Trick or Telescope

HalloweenTelescopePumpkin 20191031

I was hoping we would get a clear night for Halloween, so I carved my pumpkin with an owl sitting on a telescope.

As predicted, the cold front blew through last night, and we got a cold but clear night for Halloween.  So I set up my telescope as an extra Halloween visitor treat!  Great views of the Moon, Jupiter, and Saturn.  Saturn’s rings looked especially great.

I tried taking some pictures through the telescope eyepiece with both my phone and my camera.  Neither turned out nearly as good as the view in person.  Oddly, the moon picture came out better on the phone, but the Saturn picture came out better with the camera.  On the other hand, I could get a much better Moon picture with the camera without the telescope, but haven’t managed to get nearly as good a picture of Saturn with the camera solo.

Camera geek info (Saturn):

  •             Canon EOS 60D in manual mode set at f/2.8, 1/40 second exposure, ISO 4000
  •             Sigma 24-70 mm f/2.8 EX lens, set at 70 mm, manual focus
  •             Celestron 8″ Dobsonian Telescope
  •             Teleview 15mm Wide Field Eyepiece

Halloween Costume – LEGO Bricks!


All of our family are big LEGO fans, so when we were brainstorming costume ideas with my nephews, my sister-in-law suggested a LEGO costume. LEGO bricks are a great geek costume, so we decided to run with it.

My husband, a wizard with a glue gun, implemented the idea. I think our giant LEGO bricks turned out really nice!

What costume have you created for Halloween?

Election Results


No, not that election. At my friend’s Halloween party, my friend decided that everyone should vote on our Halloween ballots. While we didn’t get votes from everyone, we did get some fun reactions, ranging from “definitely Cthulu” to “who the heck is Cthulu?” (My husband’s explanation on that race: this one will eat you and that one will enslave you.) We also got some unclear “hanging chad” results and a few people who were voting for the current underdog.

Here are the results:

Evil Overlord

            Cthulu 7

            Sauron 8

Supreme Commander

            The Terminator 4

            Darth Vader 10

Dog Catcher

            Voldemort 9

            Dracula 6

Evil Overlord

            White Witch 8

            Gozer 8

Supreme Commander

            Grendel’s Mother 7

            Alien Queen 7

Dog Catcher

            The Wicked Witch of the West 5

            Cruella de Vil 12

The obvious winners: Darth Vader and Cruella de Vil. The rest are demanding a recount.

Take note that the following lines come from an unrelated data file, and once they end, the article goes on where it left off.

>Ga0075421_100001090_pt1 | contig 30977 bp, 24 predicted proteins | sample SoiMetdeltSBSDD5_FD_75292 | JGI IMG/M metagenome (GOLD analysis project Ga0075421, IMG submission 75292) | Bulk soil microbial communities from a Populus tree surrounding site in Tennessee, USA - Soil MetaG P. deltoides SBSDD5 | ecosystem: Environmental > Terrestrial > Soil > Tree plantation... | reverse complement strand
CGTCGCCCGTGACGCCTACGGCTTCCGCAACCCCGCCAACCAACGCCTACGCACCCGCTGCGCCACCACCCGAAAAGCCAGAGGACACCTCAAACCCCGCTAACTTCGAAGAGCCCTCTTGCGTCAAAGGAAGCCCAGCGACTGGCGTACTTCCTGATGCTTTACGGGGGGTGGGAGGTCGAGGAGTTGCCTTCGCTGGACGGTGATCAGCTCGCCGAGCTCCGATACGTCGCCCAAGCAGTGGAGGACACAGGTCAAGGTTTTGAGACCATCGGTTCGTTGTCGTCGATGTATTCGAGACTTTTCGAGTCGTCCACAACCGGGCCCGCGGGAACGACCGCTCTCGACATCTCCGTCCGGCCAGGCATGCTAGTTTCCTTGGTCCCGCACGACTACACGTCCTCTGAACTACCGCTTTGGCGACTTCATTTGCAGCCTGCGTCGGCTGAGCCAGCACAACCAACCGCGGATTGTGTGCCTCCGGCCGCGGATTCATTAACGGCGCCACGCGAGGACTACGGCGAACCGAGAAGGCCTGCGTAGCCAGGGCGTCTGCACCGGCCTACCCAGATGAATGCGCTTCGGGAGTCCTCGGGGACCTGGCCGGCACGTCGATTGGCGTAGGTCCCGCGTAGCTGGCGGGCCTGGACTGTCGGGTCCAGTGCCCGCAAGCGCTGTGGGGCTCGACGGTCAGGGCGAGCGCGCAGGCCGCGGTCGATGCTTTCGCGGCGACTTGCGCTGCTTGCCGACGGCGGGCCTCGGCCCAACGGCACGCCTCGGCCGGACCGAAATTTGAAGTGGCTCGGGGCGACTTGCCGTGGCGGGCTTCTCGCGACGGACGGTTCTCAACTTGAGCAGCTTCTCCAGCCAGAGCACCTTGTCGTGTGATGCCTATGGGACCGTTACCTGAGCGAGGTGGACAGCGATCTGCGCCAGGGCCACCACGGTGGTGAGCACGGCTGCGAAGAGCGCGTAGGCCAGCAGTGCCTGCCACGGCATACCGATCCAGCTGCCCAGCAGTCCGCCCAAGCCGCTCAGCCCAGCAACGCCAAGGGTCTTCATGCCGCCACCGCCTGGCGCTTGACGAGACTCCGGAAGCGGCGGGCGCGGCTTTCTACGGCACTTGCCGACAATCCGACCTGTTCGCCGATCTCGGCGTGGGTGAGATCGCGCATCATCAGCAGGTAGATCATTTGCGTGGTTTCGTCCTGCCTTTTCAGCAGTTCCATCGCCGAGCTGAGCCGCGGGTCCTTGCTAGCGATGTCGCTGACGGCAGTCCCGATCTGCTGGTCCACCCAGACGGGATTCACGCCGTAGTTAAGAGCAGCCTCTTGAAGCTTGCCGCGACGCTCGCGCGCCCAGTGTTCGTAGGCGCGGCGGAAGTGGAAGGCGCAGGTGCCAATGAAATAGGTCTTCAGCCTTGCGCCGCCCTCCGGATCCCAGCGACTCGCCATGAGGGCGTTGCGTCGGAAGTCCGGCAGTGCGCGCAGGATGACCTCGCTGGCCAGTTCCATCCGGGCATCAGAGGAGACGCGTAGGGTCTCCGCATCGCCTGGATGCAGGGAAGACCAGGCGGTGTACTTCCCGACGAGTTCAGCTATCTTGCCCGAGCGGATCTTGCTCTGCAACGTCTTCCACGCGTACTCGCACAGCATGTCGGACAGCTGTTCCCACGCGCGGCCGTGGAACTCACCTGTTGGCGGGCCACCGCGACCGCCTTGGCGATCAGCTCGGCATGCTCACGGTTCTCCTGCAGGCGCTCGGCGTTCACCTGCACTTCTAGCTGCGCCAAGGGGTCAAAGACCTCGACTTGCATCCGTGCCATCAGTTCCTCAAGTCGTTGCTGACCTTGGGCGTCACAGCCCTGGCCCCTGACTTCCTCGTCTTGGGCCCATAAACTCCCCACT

Halloween Costume – Halloween Ballot


Once again, I left coming up with a costume for my friend’s Halloween party until the last minute. And while I’d love to go as General Leia or one of the female Ghostbusters, I don’t have enough time to pull together either costume. So I decided to do something that would scare people. Behold: two Halloween election ballots, with some really frightening choices. I think they make the current election look tame in comparison.

Personally, I wanted to put Servalan on the Supreme Commander list, but I was worried no one at the party would get the joke. Of course, she already is the Supreme Commander.

What science fiction and fantasy villains would you put on the ballot?


Halloween Costume – Lise Meitner


A friend of mine hosts an annual Halloween party, and I always struggle with coming up with a costume. Another friend posted a link to Take Back Halloween! and I found they had a costume for one of my favorite under-appreciated female scientists: Lise Meitner.

Lise Meitner worked at the Kaiser Wilhelm Institute (KWI) from 1912-1938 as the physics expert in the physics-chemistry team researching radioactivity. She and Otto Hahn (the chemist of the pair) studied a variety of reactions, including what happened when a uranium atom was bombarded with a neutron.

Unfortunately, in the middle of their research, the Nazis rose to power and annexed Austria. As an Austrian of Jewish decent, Meitner’s position at a German institute was precarious. Banned from leaving the country, she managed to escape anyway.

She continued to correspond with Hahn. Hahn and fellow chemist Fritz Strassman had discovered barium was a result of bombarding uranium.

Meitner, the physicist, then figured out with her nephew that if they used the liquid drop model for the uranium nucleus, the nucleus might split, and they could calculate the energy needed to split the nucleus and the other resulting fragment: krypton. It all fit! They coined the term fission to describe the split. Their paper describing this discovery was published seventy-five years ago.

In recognition of her work, an element was named for her: Meitnerium (109).

Should you wish to read more about her, I highly recommend the biography Lise Meitner: A Life in Physics by Ruth Lewin Sime.

The Take Back Halloween! page features a young Lise Meitner, but I am going as the Lise Meitner who escaped from Germany. Although in real life she did not really escape from Germany with the secret to the atomic bomb in her handbag, in my costume I am including a handbag with a diagram of fission, a train ticket from Berlin to Groningen, the periodic table entry for Meitnerium, and a slide rule.

Happy Halloween!